Shae Kelley had options. Undergraduate degree in hand, she had just finished her junior year of eligibility at Old Dominion, amassing 1,000-plus career points and earning an all-Conference USA first-team selection.

And the Colorado native — an athletic and explosive 6-1 forward — was looking to fill a glaring hole on her already impressive three-year college résumé: an NCAA tournament appearance.

Because she had already graduated, Kelley could use what’s become an increasingly more common exception that allowed her to transfer and play right away, without having to sit out a season.

Surprising to some, that’s where the Gophers came in, a team with a first-year head coach, a slew of young players and an NCAA tournament drought that had just reached five seasons. Despite assumptions that the 2014-15 season would be a rebuilding one for Minnesota, Kelley felt the Gophers were ready.

“Very ready,” she said following her career-high 33-point performance in a victory over Wisconsin on Wednesday, a win that put the Gophers at 19-6 on the season and 8-5 in the Big Ten.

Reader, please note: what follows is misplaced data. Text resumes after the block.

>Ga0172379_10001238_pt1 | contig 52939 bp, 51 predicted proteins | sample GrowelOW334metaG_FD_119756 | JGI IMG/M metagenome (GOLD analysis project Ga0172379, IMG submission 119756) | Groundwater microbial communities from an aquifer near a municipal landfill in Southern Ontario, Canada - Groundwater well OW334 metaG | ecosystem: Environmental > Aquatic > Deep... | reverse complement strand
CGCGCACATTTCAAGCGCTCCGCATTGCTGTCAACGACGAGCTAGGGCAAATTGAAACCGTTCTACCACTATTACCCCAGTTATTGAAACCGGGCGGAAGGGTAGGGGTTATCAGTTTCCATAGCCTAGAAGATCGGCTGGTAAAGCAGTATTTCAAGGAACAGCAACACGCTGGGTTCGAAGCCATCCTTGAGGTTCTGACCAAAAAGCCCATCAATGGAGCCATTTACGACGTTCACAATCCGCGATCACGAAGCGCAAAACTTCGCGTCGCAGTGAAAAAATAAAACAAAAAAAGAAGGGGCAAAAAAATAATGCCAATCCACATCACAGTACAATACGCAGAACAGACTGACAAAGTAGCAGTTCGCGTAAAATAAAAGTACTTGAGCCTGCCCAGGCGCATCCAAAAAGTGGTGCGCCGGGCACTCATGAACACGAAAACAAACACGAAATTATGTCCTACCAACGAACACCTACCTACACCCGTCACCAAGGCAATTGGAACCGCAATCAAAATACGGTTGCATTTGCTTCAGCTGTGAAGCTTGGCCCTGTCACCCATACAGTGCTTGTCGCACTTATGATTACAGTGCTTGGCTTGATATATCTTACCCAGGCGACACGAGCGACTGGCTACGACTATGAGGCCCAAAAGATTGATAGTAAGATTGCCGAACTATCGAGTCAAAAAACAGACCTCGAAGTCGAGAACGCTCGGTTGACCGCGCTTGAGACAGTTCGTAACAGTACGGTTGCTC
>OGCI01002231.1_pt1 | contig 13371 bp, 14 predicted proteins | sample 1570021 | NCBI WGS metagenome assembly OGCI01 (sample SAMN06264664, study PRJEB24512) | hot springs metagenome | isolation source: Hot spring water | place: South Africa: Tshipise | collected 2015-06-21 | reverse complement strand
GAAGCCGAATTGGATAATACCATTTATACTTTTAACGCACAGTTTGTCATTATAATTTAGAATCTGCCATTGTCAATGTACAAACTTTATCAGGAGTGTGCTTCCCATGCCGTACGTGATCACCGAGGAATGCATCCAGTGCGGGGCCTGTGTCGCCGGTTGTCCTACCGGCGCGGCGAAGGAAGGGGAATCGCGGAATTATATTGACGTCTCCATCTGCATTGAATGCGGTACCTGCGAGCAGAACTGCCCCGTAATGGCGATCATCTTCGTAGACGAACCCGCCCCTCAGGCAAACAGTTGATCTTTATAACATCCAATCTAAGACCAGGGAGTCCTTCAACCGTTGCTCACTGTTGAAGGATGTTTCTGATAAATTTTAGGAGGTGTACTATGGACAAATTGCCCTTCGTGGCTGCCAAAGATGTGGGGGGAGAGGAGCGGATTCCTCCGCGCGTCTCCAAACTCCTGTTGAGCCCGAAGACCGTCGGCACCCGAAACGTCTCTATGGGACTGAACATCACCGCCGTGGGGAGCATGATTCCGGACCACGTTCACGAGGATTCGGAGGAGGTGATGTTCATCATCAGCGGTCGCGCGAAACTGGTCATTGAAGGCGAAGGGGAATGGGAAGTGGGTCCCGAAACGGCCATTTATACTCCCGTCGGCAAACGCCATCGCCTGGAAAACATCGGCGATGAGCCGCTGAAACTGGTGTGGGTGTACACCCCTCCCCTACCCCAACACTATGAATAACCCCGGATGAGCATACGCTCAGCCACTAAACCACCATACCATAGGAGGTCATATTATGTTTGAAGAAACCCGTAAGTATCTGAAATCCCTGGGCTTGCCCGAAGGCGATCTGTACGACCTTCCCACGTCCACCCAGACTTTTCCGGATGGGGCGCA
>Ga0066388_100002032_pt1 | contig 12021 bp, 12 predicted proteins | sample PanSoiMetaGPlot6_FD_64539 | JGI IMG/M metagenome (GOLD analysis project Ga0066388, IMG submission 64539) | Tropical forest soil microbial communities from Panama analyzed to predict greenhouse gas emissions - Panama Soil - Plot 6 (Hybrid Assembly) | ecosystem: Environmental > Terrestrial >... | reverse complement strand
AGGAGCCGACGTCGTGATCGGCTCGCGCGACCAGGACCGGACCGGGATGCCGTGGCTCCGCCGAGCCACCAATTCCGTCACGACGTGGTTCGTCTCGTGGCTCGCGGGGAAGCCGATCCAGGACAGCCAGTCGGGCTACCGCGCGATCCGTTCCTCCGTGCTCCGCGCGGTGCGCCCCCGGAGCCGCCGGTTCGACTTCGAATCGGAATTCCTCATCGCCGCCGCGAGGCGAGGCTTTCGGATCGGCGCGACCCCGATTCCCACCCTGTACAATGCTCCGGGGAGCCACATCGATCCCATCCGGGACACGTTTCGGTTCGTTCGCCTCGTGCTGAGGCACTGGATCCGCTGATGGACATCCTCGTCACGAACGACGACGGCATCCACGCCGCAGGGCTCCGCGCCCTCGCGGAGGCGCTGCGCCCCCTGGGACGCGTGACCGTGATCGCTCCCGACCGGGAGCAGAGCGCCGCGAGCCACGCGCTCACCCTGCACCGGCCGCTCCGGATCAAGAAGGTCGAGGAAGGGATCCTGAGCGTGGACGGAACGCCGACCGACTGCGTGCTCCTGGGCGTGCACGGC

The Gophers had star guard Rachel Banham, a budding star in center Amanda Zahui B., and a new up-tempo offense brought to Minneapolis by first-year coach Marlene Stollings.

“I saw all of that just being a plus,” Kelley said.

And as a roller-coaster Gophers season reaches its crescendo, Kelley’s expectations are looking pretty accurate.

The Gophers have had their ups and downs: a 16-2 start, the loss of Banham to a season-ending knee injury, a 1-4 slump and a current two-game winning streak heading into Sunday’s game at Penn State. But, through it all, they’ve maintained a legitimate chance of making the tournament field.

Kelley has played a huge role in that. Paired with Zahui, the Gophers have had one of the most dominant frontcourts in the Big Ten. Zahui, the Gophers’ 6-5 sophomore, leads the team with 17.8 points and 11.5 rebounds per game. Kelley isn’t far behind at 16.3 points and 9.2 boards.

Both players should be candidates for Big Ten Player of the Year honors, Stollings said.

But neither the coach nor the players are concerned about that, she said. The only thing that matters now is amassing enough wins (they call 22 a magic number) to ensure an NCAA berth.

With her career winding down, Kelley says it’s now or never. She’s out of options.

“[It would mean] everything,” Kelley said. “This is my last year, so this is my last chance to do it.”